Analysis of Emotional Suppression and Marital Distress in the First Five Years of Marriage


Emotional suppression is an emotion regulation strategy that is often used in Eastern or Asian cultures like in Indonesia. Emotional suppression can be related to various outcomes in marital relationships such as marital distress. This research explored the association between emotional suppression and marital distress in individuals during their first five years of marriage. 1770 married participants from various regions in Indonesia participated (mean marriage length = 23.49 months). The research variables were measured using the Emotional Regulation Questionnaire (ERQ) and the Revised Dyadic Adjustment Scale (RDAS). Emotional suppression and marital distress were found to be negatively correlated. Differences in the norms in various situations across the culture seemed to influence the result. Inferential statistics were calculated to determine whether there was a significant difference in individual marital distress levels based on gender, the number of children, residential status, and changes in sexual activity during the Covid-19 pandemic.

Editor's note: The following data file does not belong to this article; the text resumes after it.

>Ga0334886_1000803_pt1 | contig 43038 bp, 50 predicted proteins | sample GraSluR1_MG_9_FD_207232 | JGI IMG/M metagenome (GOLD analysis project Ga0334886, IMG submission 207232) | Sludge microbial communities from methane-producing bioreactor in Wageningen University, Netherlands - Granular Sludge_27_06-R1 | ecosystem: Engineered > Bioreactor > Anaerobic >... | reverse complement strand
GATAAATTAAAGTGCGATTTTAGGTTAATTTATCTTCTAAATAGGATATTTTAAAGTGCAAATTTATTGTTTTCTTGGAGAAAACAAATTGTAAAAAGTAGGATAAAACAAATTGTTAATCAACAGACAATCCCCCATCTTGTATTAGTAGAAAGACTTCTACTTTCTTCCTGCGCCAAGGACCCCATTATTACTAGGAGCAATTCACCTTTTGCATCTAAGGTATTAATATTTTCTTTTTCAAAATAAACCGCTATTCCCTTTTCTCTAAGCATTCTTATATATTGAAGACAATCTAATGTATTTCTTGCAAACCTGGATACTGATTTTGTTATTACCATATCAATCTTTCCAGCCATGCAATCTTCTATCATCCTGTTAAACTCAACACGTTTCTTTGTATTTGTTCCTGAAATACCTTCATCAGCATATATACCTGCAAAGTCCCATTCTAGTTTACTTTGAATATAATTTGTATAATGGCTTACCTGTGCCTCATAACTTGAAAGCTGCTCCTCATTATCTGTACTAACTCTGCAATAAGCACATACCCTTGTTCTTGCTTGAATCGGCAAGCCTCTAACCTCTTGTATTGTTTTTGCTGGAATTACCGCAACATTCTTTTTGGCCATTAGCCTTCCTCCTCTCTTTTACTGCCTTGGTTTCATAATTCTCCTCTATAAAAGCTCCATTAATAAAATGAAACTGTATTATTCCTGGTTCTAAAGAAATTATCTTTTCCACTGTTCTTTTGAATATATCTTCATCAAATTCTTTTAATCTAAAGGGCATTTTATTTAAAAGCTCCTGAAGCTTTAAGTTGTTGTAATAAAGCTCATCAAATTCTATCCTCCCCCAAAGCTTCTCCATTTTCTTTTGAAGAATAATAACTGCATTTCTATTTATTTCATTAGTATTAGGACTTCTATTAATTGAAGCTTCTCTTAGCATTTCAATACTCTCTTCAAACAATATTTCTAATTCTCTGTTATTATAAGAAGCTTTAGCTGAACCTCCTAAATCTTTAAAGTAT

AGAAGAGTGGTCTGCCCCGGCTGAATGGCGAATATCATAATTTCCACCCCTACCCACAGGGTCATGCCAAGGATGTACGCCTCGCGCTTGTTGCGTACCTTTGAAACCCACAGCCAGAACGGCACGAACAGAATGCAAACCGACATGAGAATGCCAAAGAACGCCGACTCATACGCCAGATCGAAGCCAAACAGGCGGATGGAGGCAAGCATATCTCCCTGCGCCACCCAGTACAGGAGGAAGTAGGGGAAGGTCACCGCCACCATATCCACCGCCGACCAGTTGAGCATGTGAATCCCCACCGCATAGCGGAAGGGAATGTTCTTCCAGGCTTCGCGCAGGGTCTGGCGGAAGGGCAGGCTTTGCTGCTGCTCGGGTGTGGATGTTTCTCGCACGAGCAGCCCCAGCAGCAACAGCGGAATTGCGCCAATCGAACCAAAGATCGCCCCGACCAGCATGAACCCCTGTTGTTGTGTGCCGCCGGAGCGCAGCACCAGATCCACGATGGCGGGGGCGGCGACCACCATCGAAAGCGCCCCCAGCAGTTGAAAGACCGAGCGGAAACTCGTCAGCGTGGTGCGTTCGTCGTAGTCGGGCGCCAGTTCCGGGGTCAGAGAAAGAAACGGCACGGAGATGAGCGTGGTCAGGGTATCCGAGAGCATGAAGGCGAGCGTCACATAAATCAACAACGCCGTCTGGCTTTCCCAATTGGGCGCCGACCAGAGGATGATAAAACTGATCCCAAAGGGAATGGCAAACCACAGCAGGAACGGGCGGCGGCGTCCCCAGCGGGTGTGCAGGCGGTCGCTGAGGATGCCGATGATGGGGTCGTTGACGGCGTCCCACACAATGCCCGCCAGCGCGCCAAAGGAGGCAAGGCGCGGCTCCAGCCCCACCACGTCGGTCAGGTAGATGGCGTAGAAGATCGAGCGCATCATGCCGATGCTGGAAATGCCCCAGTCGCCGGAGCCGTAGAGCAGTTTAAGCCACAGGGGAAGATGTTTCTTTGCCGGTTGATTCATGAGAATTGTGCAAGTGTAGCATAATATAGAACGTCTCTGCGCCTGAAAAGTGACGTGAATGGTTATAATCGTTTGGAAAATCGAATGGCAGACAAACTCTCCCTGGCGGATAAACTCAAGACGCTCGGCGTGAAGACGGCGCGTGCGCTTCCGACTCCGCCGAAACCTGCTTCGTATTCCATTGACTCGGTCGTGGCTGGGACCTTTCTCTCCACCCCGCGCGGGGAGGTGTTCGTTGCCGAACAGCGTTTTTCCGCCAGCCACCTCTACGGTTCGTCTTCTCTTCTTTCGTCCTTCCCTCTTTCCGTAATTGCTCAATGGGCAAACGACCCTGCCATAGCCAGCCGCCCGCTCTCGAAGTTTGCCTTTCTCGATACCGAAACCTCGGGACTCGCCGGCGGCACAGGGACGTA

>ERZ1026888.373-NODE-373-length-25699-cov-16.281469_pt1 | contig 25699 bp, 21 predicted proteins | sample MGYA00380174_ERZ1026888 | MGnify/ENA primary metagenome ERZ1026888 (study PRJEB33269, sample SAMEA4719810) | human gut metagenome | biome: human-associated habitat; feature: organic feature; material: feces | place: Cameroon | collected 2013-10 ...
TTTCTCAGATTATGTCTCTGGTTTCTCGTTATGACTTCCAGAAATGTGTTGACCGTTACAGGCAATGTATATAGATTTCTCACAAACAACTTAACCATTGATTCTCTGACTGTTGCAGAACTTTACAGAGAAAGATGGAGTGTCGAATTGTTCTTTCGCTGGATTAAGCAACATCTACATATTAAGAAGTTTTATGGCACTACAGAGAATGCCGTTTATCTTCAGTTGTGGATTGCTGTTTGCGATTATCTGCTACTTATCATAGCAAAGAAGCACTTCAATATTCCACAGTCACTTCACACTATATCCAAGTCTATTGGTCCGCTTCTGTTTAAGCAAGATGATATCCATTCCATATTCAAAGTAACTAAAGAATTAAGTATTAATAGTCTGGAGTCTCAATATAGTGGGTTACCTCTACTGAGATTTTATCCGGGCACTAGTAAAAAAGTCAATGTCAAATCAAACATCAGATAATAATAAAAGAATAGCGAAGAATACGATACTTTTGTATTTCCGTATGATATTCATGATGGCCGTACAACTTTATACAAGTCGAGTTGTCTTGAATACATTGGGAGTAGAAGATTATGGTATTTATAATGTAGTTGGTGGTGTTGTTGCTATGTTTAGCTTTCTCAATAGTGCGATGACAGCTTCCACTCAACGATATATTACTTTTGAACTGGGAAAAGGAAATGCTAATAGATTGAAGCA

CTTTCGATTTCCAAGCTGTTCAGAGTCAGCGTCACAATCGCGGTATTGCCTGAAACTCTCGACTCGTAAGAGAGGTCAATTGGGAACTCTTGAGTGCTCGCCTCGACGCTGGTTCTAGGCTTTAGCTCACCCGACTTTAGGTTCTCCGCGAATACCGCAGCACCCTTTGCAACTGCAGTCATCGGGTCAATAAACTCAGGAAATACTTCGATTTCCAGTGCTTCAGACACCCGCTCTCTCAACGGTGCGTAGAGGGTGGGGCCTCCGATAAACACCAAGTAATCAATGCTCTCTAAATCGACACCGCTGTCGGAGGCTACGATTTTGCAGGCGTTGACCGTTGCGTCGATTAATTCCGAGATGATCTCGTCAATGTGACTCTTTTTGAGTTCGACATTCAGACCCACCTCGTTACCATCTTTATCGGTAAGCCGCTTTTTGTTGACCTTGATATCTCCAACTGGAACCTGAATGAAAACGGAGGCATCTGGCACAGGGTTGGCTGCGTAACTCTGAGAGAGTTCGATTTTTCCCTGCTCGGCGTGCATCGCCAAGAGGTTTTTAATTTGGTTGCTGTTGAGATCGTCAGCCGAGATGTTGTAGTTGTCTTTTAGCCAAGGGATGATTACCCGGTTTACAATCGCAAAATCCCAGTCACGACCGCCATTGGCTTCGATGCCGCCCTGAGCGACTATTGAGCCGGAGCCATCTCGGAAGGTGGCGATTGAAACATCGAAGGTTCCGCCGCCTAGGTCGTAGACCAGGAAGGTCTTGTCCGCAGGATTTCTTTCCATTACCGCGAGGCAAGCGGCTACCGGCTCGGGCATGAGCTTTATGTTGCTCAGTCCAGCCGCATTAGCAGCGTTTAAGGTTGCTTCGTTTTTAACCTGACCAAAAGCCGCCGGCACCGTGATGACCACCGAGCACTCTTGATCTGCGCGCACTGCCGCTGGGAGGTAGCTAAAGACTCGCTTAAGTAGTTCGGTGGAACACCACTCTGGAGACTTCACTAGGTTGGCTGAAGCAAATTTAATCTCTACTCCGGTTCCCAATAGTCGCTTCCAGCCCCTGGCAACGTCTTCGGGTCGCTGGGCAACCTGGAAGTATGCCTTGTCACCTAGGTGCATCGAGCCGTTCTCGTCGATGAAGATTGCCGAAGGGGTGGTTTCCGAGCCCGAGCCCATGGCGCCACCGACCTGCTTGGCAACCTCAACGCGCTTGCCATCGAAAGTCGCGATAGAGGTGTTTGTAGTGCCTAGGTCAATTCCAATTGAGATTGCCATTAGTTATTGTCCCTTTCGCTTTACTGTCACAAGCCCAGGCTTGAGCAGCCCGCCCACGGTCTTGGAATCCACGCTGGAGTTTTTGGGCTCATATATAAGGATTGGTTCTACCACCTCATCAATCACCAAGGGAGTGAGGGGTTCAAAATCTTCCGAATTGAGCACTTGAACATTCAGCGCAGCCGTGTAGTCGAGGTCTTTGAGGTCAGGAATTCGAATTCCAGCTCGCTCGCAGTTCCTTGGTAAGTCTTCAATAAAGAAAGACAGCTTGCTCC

Keywords: marital distress, emotional suppression, early marriage, Covid-19 pandemic

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